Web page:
Blog: Anti-Money Laundering And Compliance: The Latest Regulations … – Mondaq

United Arab Emirates:

Anti-Money Laundering And Compliance: The Latest Regulations

17 January 2023

BSA Ahmad Bin Hezeem & Associates LLP

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1. Introduction:

Throughout 2022, the United Arab Emirates (UAE) has reaffirmed
its ongoing commitment and efforts to strengthen its regulatory
framework in relation to anti-money laundering (AML) and counter
terrorist financing (CFT).

As a country that has become an important global financial
center for doing business, the UAE has reiterated its commitment in
working with the international community to combat financial crime
and remind businesses of their obligations in relation to
international sanctions programmes.

The latest updates to the UAE AML and sanctions laws regulations
were issued in 2021.

Throughout 2022, efforts were invested in ensuring proper
implementation of the latest changes and appropriate adaptation of
the programs that aim ensuring fulfilment of FATF
recommendations.

The principal AML/CFT legislation applicable remain to be:

  • Federal Decree-Law No. (20) of 2018 On AML and CFT and
    Financing of Illegal Organisations and implementing regulation
    along with;
  • the Cabinet Decision No. (10) of 2019 Concerning the
    Implementing Regulation of Decree Law No. (20) of 2018 On AML and
    CFT and Illegal Organisations.
  • the Cabinet Resolution No. (24) of 2022 issued lately to amend
    some provisions of the above Cabinet Decision.

The AML Law in the UAE requires Financial Institutions (FIs) and
Designated Non-Financial Business or Professions (DNFBPs)* to
establish a comprehensive AML/CFT Program including AML Policy for
KYC, Screening, Risk Profiling, Governance, STR Filing, and more.
The AML policy, procedures and guidelines have to be commensurate
with the nature and size of the business. The appointment of the
AML Compliance Officer has to ensure that the provisions of the UAE
AML Law are complied with.

To date, effective measures, and proactive regulatory action for
protecting the UAE’s regulatory and financial environment have
been implemented by the competent UAE authorities, including the
Central Bank of the UAE; Securities and Commodities Authority;
Ministry of Economy; Ministry of Justice; Abu Dhabi Global Market;
and the Dubai Financial Services Authority, as well as close
inter-agency cooperation.

These measures were mainly concerned this year on the
application of strict customer due diligence (CDD), ongoing
transaction monitoring, sanctions screening systems and the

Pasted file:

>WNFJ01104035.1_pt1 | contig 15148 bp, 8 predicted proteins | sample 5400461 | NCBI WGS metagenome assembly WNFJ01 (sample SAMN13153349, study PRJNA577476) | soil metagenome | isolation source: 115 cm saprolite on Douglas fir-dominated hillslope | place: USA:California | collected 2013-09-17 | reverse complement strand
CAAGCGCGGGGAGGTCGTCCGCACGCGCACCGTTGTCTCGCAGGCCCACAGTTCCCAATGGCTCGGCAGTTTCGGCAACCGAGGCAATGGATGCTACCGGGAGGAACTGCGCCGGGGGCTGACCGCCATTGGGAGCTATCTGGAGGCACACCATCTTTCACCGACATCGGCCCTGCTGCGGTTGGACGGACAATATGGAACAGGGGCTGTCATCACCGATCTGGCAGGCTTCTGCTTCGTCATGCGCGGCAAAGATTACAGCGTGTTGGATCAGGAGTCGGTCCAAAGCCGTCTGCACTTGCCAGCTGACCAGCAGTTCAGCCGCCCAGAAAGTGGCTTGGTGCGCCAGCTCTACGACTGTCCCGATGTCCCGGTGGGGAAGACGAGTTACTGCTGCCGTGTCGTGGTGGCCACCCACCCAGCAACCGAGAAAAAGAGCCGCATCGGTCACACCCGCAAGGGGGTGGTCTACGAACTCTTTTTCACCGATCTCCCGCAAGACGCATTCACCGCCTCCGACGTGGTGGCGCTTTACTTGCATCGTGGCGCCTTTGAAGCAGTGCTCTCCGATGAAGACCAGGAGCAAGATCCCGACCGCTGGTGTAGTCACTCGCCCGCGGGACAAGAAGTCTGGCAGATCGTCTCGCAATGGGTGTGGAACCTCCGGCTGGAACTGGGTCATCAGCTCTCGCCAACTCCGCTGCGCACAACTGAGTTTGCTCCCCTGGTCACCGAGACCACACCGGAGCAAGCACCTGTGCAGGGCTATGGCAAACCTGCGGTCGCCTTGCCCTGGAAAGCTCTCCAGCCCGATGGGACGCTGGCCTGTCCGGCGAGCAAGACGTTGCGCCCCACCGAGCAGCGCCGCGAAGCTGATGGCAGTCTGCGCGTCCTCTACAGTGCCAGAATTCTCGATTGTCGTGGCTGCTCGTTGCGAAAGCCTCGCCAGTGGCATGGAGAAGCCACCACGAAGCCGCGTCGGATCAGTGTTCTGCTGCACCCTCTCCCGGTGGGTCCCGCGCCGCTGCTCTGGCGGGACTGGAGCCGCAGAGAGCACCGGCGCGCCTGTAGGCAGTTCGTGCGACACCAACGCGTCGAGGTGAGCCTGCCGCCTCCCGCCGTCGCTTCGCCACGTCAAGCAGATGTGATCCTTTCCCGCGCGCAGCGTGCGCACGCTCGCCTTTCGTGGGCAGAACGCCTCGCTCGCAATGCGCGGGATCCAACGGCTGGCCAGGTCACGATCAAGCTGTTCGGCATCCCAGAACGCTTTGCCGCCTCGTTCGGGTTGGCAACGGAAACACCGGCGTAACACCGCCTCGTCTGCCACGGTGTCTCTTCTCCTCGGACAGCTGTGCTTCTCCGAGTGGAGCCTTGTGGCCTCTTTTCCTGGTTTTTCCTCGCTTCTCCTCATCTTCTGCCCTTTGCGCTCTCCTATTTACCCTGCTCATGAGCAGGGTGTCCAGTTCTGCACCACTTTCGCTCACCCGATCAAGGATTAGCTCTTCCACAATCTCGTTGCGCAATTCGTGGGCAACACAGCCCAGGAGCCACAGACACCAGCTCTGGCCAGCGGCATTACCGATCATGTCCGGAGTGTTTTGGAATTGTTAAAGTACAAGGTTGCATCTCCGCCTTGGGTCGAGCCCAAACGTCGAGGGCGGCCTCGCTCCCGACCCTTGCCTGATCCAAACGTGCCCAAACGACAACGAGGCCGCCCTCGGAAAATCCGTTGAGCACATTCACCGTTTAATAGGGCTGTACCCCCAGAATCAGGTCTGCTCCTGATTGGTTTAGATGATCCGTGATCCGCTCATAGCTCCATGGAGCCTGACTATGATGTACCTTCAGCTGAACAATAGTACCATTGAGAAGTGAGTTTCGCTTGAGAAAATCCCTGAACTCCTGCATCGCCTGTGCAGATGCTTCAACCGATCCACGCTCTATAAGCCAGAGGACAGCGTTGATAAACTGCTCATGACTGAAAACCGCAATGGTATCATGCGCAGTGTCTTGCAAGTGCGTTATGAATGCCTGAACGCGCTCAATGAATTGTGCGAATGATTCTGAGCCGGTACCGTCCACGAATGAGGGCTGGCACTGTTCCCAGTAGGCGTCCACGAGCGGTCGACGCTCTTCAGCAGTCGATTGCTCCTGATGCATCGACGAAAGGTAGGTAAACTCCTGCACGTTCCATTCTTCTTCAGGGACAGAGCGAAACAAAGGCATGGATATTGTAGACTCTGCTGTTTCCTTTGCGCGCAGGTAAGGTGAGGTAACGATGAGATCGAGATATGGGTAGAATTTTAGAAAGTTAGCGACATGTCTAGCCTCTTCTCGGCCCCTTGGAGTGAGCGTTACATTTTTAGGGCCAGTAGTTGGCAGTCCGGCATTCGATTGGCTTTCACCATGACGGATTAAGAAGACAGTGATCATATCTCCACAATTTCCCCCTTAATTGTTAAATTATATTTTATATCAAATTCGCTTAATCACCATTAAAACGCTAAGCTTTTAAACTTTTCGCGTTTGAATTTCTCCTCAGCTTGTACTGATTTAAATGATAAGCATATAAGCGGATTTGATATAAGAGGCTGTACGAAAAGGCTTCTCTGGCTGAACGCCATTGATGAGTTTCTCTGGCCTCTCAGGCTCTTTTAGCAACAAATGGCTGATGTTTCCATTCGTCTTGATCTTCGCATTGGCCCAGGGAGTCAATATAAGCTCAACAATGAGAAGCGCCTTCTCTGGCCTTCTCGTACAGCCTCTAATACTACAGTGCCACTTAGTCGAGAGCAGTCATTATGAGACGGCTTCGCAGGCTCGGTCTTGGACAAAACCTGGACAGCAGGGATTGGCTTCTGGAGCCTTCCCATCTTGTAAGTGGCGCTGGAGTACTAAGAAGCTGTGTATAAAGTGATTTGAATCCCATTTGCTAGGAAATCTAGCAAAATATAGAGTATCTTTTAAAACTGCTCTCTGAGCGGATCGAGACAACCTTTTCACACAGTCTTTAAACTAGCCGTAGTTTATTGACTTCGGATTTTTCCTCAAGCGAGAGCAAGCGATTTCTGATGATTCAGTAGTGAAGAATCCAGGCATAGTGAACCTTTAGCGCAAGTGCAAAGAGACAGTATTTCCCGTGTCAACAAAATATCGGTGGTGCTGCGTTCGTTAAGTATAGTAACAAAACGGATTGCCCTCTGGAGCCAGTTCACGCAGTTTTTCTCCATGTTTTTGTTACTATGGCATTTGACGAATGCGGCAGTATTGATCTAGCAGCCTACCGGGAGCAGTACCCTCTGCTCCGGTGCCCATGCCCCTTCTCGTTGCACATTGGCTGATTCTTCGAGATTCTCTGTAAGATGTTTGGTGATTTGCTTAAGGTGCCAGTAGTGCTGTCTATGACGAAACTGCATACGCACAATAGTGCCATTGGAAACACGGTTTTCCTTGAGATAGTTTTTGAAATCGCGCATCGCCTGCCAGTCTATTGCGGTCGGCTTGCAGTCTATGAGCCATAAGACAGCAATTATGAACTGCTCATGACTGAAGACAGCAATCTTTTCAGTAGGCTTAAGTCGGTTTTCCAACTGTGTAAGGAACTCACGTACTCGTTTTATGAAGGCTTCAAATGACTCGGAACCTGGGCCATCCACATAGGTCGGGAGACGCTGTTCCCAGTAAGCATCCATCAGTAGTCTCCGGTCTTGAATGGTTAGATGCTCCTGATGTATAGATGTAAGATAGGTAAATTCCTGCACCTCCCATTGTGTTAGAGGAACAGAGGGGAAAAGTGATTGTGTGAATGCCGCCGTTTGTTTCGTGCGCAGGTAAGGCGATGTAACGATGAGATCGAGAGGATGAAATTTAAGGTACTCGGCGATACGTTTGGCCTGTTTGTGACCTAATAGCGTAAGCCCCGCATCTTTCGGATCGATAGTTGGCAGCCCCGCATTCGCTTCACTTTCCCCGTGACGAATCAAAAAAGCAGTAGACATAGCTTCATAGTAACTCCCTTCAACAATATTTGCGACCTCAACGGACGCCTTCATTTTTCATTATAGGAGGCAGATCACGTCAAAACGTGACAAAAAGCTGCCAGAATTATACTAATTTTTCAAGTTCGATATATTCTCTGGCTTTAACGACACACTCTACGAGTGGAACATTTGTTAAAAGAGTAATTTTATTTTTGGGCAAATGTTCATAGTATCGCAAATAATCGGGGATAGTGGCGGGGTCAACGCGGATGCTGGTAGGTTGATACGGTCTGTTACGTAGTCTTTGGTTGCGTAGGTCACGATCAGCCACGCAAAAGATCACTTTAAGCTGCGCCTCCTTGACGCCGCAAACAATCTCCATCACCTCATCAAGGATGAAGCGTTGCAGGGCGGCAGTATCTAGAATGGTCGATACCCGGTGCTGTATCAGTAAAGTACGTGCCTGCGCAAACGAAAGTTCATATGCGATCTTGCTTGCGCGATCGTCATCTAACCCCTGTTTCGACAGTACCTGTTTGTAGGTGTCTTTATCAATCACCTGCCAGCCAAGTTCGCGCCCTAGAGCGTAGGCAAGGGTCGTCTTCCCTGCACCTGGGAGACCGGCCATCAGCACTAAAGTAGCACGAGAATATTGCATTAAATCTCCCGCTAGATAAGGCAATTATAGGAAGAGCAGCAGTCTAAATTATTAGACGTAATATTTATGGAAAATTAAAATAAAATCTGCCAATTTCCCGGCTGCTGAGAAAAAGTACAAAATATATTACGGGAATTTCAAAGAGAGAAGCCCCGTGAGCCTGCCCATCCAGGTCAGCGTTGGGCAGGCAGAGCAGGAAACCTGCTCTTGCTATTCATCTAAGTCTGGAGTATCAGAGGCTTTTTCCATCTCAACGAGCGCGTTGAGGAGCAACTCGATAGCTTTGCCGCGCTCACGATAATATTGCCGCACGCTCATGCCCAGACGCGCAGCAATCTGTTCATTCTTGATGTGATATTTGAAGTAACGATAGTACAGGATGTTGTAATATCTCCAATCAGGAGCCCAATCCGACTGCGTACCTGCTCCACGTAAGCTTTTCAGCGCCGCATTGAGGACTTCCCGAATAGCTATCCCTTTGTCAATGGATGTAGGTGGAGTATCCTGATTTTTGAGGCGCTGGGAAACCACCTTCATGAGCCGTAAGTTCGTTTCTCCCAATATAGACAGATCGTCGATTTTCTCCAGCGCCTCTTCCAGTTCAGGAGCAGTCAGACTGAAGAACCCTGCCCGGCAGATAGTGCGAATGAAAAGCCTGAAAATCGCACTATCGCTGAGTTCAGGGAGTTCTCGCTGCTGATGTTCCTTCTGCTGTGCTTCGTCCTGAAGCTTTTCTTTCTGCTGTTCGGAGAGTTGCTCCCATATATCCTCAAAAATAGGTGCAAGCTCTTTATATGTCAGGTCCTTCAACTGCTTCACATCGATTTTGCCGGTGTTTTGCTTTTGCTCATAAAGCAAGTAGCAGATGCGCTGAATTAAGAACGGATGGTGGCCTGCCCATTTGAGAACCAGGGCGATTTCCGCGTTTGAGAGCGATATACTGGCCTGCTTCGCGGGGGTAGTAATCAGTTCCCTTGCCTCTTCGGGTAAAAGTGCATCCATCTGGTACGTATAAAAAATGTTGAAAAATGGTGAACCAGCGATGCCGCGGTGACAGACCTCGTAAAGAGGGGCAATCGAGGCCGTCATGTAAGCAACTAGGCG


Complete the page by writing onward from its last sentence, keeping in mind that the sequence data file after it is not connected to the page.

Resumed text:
importance of the subscription to the sanctions lists, suspicious
transaction reporting and GoAML registration, in addition to the
awareness on the targeted financial sanctions.

The Supervisory Authorities in the UAE continue to monitor the
evolving risk environment and remain agile in identifying emerging
risks and responding promptly by issuing necessary guidance,
spreading awareness and training webinars.

2. Legal & Regulatory updates from
2022:

Legal & Regulatory Update 1:
Circular Number No. (05) of 2022, issued by the Ministry of
Economy (MOE) regarding the Real Estate Activity Report (REAR)
submission by real estate brokers and agents and law
firms.
The real estate sector is one of the main drivers of economic
growth in the country. According to the results of the national
risk assessment, this vital sector is one of the high-risk
sectors.

The Ministry of Economy has recently issued this circular in June
2022 which became effective within 1 week of its publication,
instructing the real estate brokers and the law firms, to report
the specified transactions pertaining to real estate in the new
report named as – Real Estate Activity Report (REAR).

What does this change?

The main purpose of REAR is to curb the illicit investment in
real estate and track down the high-risk transactions around real
estate involving money laundering.

Payments for real estate transactions in the UAE through virtual
assets, sale of virtual assets, or cash amounts above AED 55,000
will now be subject to additional reporting to authorities.

Filing a REAR to report any transaction pertaining to freehold
property is an additional requirement. Submissions of REARs do not
exempt the reporting entities from their existing AML-CFT
obligations to submit the following types of reports via GoAML:

  • Suspicious Transaction Report (STR)
  • Suspicious Activity Report (SAR)
  • Funds Freeze Report (FFR)
  • Partial Name Match Report (PNMR)
What is the impact / implications on
businesses?

This will enhance the sector’s ability to attract safe and
stable investment and help drive sustainable development in the
country in line with international best practices and standards